Although the difference between this novella and The Warrior's Apprentice took some getting used to – I hadn't realized Bujold switched gears that much even within a single series – once I did get used to it, I enjoyed it. Miles wasn't happy about having his leave interrupted, but he was never tempted to take the easy way out. He did the job he'd been sent to do, thoroughly and properly. A favorite quote of mine from the story, said by Miles to the Speaker who should have looked further into Harra's baby's death:
“'The Count's justice is for everyone, now. Even if they're small. And weakly. And have something wrong with them. And cannot even speak for themselves – Speaker.'” (26)
If you haven't read anything else in this series, I wouldn't recommend starting with this novella – it references characters and events from The Warrior's Apprentice. There are brief mentions of Elena, who Miles still thinks about, and Bothari. Pym, as a replacement for Bothari, was a little disappointing – if he turns up in future books, I hope he becomes more interesting.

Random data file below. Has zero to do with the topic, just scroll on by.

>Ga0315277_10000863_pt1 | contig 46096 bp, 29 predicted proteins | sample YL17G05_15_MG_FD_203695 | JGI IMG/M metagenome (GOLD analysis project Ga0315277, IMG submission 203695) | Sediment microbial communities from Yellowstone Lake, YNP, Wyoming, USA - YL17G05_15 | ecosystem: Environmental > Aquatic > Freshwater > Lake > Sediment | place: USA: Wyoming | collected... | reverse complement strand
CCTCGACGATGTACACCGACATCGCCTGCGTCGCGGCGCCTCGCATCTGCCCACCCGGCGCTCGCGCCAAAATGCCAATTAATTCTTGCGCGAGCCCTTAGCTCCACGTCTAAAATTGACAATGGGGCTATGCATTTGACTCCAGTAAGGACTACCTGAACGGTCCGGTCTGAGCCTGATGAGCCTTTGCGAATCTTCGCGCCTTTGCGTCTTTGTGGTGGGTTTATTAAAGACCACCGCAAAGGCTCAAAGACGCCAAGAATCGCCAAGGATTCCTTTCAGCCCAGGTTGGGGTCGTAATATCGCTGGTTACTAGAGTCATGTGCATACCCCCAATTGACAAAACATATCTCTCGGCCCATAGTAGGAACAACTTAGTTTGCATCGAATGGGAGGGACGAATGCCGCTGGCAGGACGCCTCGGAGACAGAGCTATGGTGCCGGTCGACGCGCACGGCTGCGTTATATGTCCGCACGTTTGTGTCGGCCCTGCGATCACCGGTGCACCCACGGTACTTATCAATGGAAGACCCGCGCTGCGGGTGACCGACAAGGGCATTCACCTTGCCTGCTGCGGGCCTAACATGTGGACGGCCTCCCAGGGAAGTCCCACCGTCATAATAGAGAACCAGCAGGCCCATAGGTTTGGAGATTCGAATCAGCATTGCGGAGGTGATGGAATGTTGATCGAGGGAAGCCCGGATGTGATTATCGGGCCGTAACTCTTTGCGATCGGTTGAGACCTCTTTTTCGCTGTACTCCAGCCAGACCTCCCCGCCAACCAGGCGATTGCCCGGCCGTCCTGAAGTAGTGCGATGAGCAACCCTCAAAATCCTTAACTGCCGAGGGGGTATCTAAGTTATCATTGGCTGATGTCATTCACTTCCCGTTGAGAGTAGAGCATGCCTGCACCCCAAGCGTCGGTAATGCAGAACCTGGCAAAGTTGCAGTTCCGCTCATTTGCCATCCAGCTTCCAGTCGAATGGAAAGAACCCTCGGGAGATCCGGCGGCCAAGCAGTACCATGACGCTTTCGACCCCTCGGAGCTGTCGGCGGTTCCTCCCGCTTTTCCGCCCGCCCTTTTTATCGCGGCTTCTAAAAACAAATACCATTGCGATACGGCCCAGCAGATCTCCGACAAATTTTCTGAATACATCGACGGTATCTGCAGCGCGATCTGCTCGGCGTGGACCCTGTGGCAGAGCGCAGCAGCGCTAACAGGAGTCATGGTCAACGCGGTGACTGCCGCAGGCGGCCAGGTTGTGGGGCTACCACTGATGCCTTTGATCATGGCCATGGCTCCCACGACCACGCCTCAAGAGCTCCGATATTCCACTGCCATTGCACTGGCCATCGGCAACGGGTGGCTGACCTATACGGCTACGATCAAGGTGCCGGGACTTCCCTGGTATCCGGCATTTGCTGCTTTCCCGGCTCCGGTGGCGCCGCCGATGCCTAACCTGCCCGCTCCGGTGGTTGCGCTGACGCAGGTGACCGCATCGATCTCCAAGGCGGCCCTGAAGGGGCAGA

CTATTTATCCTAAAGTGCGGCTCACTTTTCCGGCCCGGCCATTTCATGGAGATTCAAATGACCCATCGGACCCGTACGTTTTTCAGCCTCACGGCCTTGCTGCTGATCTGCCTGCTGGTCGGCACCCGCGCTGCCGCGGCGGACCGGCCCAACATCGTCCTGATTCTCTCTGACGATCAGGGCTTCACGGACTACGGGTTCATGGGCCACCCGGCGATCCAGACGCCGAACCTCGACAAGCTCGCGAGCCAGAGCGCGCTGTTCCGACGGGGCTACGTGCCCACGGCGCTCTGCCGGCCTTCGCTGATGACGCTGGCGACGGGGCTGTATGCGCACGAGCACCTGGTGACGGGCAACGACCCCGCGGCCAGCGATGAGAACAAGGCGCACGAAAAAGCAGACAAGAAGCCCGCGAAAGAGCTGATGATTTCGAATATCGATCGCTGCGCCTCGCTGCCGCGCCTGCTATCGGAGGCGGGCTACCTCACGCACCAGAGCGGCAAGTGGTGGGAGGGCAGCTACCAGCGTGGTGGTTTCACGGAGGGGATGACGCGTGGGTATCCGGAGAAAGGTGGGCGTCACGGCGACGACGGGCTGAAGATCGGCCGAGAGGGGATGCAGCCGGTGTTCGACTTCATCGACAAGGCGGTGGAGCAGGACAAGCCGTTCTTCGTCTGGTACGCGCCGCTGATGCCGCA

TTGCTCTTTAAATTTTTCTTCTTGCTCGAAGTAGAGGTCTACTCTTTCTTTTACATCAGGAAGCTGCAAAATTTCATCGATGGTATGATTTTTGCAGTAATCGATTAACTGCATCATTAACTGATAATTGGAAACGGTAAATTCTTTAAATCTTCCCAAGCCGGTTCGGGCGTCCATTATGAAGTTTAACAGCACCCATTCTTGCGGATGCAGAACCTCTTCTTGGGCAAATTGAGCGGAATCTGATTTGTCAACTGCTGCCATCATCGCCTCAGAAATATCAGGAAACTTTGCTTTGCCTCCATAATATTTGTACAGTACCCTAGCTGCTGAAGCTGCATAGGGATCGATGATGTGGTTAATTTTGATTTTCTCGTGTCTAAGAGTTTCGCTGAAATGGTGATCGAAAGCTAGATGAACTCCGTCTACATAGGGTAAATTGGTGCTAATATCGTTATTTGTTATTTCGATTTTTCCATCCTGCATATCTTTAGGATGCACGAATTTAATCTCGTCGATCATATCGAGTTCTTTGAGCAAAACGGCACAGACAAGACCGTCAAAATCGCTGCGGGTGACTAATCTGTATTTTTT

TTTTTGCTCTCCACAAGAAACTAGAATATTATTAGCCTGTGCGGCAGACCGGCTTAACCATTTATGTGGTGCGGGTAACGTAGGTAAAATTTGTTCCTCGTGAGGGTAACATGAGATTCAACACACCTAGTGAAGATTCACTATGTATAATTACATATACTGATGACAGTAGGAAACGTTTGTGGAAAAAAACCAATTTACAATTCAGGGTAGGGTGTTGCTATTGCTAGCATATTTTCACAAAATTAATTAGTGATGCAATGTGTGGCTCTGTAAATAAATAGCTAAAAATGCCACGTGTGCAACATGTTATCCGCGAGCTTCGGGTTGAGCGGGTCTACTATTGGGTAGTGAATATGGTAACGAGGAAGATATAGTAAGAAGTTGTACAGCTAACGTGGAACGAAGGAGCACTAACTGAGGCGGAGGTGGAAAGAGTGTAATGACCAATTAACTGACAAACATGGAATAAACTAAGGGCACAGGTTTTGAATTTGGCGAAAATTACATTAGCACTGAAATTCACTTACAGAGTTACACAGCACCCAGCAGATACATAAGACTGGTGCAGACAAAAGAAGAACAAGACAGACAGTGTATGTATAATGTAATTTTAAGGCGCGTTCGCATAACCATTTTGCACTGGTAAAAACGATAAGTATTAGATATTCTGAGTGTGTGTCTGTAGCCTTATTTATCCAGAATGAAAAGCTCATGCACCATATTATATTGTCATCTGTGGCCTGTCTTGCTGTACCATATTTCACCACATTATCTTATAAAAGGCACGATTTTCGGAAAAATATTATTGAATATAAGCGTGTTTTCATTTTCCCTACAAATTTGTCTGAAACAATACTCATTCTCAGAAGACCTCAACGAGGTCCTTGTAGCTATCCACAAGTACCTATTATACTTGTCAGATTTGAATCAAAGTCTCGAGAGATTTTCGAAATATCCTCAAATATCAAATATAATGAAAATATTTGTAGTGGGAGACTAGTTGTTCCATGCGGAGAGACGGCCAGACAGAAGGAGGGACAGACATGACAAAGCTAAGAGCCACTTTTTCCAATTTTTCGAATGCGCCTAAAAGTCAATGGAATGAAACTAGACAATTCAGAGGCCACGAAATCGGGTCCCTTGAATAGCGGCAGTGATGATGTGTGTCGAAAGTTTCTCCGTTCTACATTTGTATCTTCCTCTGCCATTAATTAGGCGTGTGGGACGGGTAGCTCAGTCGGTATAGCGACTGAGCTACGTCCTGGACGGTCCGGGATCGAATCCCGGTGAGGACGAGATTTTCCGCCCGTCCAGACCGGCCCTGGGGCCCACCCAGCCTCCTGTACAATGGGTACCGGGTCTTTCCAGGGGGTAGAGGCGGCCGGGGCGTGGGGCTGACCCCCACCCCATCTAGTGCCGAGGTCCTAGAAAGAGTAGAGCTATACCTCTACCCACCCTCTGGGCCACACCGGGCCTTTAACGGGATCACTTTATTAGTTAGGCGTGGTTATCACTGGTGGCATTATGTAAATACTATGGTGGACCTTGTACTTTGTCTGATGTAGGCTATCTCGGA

One thing that came up briefly in The Warrior's Apprentice and was a big part of The Mountains of Mourning was Miles' relationship with his grandfather. While I knew their relationship was complex and painful, I hadn't realized how much of it went over my head until I read The Mountains of Mourning. It was heartbreaking stuff and gave me a better understanding of how much Miles had riding on what he had thought was his only chance to qualify for the Barrayaran Service Academy.

While I missed the hyperactive, lying Miles of The Warrior's Apprentice, my only real complaint about this novella had to do with the brief moment Miles considered hooking up with one of the village girls. Miles was in a town where one of the inhabitants had murdered a baby with a birth defect much milder than what he had been born with and one or more other inhabitants potentially knew who did it and were covering for that person. That he even briefly considered a one-night stand with one of the local girls seemed pretty stupid to me.